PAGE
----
'Changure Bangaru Raja', produced by Ravi Teja, was released in theatres today (September 15). In this section, we are going to review the latest BO release.
The story is set in a village named Duggada, wherein a gemstone hotspot keeps everyone on their toes. When it rains heavily, gemstones come to the foreground here. When Bangarraju (Karthik Ratnam) spots an Alexa Class 1 stone, he is in for a rollercoaster ride. Meanwhile, Bangarraju's rival Soma Naidu is found dead under a culvert. SI Sanyasi Rao (Ajay), who somehow dislikes Bangarraju, tries to frame him in the murder.
Tatarao (Satya), a buffaloes' caretaker, is dragged into this mess. In the meantime, a supari killer named Gateelu (Ravi Babu) is clueless due to his short-term memory loss problem.
Karthik Rathnam gets to play his first-ever entertaining role (he was grim in 'Narappa' and semi-dull in 'Care Of Kancharapalem). The actor comes from a theatre background but his performance is not subtle or nuanced. He is not over-the-top, but he doesn't measure up either. Goldie Nissy, as his love interest, plays a compromised constable.
After shining in recent duds like 'Rangabali', Satya manages to be funny to a very limited extent. Ravi Babu plays that desperate supari killer with a memory loss problem; he fails to deliver laughs. Sunil is heard, not seen; he lends his voice to a stray dog named Veerabobbili. Ajay is boring in a negative role. Nithyasri of TikTok fame is seen as Satya's love interest.
Music director Krishna Saurabh's work feels like a rip-off. Most of the crime comedy scenes lack originality in terms of how their BGM has been done. Sundar NC's cinematography passes muster. Editor Karthik Vunnava doesn't get the opportunity to display his craftsmanship despite the hyperlink nature of the screenplay. The action direction by Karthik Kanteshwar is unintelligent.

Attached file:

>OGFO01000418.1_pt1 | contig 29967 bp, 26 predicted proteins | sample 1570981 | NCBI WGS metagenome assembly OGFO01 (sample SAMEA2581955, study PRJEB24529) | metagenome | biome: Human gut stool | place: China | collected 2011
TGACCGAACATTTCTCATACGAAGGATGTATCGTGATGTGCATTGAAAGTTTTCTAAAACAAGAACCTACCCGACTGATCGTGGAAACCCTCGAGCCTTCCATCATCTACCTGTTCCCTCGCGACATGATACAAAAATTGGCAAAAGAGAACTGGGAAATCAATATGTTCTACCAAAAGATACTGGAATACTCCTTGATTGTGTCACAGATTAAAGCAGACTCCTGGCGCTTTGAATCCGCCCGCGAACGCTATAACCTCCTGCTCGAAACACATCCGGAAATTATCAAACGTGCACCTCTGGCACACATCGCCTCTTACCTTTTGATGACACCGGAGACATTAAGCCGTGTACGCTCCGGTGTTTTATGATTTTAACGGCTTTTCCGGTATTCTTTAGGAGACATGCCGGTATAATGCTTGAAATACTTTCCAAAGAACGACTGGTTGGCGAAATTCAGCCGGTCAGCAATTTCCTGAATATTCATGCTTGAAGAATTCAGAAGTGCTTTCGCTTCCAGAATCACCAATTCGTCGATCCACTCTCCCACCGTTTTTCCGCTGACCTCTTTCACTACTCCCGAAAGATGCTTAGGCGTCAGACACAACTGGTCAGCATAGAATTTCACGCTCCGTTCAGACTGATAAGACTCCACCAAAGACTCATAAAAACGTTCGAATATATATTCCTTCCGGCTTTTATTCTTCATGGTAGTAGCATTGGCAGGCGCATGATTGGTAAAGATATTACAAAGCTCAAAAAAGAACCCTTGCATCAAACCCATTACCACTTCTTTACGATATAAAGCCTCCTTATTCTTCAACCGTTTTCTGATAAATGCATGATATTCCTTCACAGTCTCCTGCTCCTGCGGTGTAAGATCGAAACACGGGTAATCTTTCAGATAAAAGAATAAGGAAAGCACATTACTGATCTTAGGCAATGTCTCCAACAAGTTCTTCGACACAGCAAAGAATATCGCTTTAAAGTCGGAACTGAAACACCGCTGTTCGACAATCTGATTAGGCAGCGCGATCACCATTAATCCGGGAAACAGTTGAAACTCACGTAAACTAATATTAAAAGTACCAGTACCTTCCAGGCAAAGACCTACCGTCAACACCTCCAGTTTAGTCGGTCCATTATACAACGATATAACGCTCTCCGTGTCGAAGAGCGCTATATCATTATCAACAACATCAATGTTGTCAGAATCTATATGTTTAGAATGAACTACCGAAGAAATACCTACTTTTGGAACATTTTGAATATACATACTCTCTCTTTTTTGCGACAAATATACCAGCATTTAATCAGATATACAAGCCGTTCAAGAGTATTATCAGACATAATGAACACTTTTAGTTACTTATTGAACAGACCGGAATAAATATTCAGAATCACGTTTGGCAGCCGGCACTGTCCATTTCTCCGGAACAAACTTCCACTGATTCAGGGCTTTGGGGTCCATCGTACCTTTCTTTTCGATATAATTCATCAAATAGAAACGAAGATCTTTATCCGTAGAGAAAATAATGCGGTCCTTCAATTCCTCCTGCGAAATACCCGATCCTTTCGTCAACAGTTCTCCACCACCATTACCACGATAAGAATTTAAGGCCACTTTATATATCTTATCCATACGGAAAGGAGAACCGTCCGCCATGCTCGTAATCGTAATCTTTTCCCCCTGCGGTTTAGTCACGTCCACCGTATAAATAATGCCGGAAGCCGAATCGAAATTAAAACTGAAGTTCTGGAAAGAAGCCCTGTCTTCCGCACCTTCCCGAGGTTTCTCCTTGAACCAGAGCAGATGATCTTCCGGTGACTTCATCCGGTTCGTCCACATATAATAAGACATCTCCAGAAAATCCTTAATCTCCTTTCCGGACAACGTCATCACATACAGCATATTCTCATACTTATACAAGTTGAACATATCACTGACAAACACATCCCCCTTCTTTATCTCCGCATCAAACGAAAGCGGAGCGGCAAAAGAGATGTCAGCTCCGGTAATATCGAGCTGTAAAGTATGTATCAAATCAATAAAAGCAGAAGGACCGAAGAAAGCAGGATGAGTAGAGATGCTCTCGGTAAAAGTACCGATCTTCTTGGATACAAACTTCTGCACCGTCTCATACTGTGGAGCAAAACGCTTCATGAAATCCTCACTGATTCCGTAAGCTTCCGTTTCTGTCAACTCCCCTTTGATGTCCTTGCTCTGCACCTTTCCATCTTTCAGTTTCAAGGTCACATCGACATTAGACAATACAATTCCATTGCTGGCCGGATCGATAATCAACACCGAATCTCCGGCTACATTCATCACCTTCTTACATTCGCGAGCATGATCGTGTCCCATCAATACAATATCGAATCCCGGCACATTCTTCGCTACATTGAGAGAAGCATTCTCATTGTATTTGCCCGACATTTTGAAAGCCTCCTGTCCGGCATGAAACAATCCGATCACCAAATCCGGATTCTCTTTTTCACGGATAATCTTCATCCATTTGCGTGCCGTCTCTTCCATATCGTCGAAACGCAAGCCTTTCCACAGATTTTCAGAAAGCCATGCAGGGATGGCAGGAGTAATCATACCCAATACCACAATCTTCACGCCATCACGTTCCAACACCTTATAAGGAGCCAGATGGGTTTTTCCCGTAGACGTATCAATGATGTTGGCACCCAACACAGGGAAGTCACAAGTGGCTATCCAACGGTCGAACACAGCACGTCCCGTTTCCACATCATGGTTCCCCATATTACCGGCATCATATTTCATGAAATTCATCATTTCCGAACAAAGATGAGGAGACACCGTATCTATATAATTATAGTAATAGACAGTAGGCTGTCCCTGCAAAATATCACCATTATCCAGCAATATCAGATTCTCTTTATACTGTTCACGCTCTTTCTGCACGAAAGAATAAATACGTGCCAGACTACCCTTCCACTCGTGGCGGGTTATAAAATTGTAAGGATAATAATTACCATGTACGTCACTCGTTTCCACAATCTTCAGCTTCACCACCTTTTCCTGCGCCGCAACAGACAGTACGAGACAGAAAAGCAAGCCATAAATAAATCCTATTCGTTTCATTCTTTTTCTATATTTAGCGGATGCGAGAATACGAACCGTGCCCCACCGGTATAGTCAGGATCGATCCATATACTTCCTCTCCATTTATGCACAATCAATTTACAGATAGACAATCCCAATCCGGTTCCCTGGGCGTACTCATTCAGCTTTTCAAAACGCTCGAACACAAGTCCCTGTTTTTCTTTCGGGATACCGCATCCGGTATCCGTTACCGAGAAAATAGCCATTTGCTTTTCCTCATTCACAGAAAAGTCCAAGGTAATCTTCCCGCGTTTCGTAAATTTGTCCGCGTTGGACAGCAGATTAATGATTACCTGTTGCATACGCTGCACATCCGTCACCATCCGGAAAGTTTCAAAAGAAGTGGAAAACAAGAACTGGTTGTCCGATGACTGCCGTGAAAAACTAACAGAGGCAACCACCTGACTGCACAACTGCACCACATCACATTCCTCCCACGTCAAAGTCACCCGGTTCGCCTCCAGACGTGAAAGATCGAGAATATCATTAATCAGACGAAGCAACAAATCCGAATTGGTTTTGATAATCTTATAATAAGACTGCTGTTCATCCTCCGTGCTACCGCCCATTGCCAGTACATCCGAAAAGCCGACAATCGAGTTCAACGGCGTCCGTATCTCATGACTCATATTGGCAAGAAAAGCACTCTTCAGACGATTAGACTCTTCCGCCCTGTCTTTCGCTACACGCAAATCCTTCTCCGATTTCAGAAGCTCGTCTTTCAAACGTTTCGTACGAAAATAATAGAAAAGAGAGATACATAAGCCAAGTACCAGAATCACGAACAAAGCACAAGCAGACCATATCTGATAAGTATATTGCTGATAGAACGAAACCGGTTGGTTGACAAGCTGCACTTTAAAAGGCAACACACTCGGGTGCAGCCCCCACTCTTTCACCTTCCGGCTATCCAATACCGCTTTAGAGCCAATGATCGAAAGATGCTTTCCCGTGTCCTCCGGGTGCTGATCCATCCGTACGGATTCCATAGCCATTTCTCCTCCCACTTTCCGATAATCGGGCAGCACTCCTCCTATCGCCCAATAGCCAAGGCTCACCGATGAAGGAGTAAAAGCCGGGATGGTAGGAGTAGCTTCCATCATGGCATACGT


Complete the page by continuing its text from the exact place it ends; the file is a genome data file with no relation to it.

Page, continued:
Writer-director Satish Varma pens a comedy caper with a contrived screenplay and derivative jokes. The scenes are not incoherent but random. The overall narrative is disjointed; the screenplay choices look forced. We struggle to understand where the story is headed mainly because we are least invested in Bangaru Raju's journey. We don't feel relieved when he proves his innocence. After a point, we believe that Tatarao (Satya) won't add anything to the plot and he is just an excuse to keep the movie's run-time going.
Many village-based movies suffer from an obvious negative. The primary and/or secondary characters cross paths accidentally all the time. When this negative is wedded with the crime comedy genre, the artificiality only gets worse. In 'CBR', every character is just around for the asking. Just as the police officer searches for Bangaru Raju, the latter suddenly emerges before his very eyes while attempting to escape from thugs.
The intimidating cop harbors a strong dislike for the male lead, yet we fail to discover any justification for his hostile attitude towards him. By the time Ravi Babu's character is introduced, we are done with the deluge of cliched ideas and insubstantial elements on display.
One woman is a 'sound engineer'. Someone's partial blindness is mocked as 'Andhadhun'. Then there is the age-old element of short-term memory loss that our filmmakers rely on to generate outdated comedy. Too many obsolete ideas have been strung together in the name of comedy.
'Changure Bangaru Raja' falls short in accomplishing the one task it was meant to excel at: eliciting laughter. As a producer, actor Ravi Teja delivers a film even sillier than his recent flops.